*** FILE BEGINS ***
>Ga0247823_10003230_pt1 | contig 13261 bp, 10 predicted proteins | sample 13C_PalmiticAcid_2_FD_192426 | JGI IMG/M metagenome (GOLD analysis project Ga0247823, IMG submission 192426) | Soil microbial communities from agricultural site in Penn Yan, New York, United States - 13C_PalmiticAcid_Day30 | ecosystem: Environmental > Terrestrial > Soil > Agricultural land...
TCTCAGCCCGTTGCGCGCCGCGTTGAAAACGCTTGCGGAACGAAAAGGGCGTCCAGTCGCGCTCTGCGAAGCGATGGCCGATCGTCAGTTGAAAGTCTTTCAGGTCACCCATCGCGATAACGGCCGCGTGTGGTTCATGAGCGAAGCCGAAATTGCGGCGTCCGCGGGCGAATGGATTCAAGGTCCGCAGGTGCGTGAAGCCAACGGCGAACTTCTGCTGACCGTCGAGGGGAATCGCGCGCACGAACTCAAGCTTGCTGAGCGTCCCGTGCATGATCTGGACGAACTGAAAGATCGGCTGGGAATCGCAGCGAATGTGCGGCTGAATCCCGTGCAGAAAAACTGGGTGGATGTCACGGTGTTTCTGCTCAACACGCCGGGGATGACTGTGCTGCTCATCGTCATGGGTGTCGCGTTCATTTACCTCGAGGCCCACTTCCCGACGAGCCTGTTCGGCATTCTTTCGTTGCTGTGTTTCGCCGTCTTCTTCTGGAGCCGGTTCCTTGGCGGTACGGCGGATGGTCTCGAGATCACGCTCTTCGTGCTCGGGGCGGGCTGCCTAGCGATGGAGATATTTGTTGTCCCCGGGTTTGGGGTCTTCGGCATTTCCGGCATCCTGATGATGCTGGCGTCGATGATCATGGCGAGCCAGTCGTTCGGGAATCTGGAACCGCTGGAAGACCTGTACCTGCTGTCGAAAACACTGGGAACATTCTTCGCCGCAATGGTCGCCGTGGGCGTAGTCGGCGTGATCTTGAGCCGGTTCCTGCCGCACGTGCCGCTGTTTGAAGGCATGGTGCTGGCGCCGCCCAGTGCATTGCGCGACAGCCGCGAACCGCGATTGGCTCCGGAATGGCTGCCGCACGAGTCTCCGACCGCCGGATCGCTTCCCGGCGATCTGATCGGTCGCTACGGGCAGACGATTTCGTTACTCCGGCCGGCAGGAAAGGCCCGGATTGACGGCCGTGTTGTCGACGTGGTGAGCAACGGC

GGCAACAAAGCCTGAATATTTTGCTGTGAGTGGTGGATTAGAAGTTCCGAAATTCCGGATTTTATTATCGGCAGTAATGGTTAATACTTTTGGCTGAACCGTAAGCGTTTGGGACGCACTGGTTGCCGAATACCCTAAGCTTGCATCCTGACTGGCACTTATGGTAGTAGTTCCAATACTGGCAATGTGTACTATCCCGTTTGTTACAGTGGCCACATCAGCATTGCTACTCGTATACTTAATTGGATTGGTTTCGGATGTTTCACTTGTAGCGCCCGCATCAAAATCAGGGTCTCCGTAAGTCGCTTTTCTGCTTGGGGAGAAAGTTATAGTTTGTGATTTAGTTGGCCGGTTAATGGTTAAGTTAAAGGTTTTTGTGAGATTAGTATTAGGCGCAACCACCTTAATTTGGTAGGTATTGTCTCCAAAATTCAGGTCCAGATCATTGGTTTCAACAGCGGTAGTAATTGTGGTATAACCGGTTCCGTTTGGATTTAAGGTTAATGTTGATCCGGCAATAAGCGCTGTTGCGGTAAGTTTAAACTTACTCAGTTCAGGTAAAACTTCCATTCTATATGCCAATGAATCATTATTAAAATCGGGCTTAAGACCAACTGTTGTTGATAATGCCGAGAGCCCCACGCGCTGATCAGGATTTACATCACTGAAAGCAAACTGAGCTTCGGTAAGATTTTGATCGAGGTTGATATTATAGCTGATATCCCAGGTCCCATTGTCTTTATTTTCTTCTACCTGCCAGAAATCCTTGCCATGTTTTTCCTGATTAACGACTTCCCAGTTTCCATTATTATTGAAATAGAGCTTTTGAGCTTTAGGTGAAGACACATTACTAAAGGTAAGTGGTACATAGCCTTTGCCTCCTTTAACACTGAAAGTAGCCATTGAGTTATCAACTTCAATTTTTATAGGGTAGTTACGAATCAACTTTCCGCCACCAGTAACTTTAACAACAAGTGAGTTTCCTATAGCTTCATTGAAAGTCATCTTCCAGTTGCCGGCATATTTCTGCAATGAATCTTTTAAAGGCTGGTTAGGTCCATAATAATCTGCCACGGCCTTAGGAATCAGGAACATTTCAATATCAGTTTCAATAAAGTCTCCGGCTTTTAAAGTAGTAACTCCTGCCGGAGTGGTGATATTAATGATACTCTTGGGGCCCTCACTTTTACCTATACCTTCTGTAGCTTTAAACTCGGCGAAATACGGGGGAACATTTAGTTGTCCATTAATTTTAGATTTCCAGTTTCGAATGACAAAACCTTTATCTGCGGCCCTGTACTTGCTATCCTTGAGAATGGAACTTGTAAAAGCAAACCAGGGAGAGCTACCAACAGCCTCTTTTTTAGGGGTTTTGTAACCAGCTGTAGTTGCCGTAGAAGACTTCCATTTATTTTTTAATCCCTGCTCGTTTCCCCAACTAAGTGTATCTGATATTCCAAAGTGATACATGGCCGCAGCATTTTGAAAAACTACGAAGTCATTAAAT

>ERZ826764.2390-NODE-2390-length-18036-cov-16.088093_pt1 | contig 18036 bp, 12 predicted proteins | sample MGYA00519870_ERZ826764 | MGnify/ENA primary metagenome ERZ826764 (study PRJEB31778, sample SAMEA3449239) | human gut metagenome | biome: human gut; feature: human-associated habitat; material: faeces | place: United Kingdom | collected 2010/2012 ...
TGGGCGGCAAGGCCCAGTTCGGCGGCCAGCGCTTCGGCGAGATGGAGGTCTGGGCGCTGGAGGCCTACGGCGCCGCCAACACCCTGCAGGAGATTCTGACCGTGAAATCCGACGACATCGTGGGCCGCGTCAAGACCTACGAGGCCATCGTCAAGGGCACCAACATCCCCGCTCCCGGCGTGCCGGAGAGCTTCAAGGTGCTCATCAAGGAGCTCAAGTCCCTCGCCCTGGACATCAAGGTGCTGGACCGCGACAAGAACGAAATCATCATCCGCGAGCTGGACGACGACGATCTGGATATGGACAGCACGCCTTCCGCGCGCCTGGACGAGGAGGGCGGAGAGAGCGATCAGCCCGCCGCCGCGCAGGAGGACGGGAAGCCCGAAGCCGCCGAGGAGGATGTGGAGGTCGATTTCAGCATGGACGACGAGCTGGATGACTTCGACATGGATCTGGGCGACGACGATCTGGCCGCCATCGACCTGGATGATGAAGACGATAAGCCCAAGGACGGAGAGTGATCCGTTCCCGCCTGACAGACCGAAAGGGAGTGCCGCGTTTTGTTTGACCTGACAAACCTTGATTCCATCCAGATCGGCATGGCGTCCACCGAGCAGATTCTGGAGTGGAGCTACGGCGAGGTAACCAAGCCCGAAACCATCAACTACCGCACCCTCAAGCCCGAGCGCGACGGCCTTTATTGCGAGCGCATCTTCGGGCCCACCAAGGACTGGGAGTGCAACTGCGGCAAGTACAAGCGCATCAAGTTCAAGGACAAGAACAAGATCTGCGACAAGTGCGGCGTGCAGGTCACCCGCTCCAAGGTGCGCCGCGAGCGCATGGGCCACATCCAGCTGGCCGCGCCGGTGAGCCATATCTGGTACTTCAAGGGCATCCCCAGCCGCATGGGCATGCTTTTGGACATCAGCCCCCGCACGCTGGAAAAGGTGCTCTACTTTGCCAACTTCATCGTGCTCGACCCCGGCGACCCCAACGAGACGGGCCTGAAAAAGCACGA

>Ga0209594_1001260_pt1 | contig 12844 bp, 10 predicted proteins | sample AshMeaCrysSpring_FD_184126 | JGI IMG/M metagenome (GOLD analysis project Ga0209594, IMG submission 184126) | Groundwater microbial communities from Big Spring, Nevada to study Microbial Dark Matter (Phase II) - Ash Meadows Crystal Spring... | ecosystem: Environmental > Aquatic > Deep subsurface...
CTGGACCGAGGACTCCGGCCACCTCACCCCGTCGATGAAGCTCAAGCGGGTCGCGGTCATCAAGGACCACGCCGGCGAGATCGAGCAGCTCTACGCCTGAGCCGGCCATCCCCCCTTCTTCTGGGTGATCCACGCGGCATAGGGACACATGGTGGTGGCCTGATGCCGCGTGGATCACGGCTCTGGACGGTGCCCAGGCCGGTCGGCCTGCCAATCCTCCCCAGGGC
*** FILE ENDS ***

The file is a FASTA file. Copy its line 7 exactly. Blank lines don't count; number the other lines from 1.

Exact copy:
CTGGACCGAGGACTCCGGCCACCTCACCCCGTCGATGAAGCTCAAGCGGGTCGCGGTCATCAAGGACCACGCCGGCGAGATCGAGCAGCTCTACGCCTGAGCCGGCCATCCCCCCTTCTTCTGGGTGATCCACGCGGCATAGGGACACATGGTGGTGGCCTGATGCCGCGTGGATCACGGCTCTGGACGGTGCCCAGGCCGGTCGGCCTGCCAATCCTCCCCAGGGC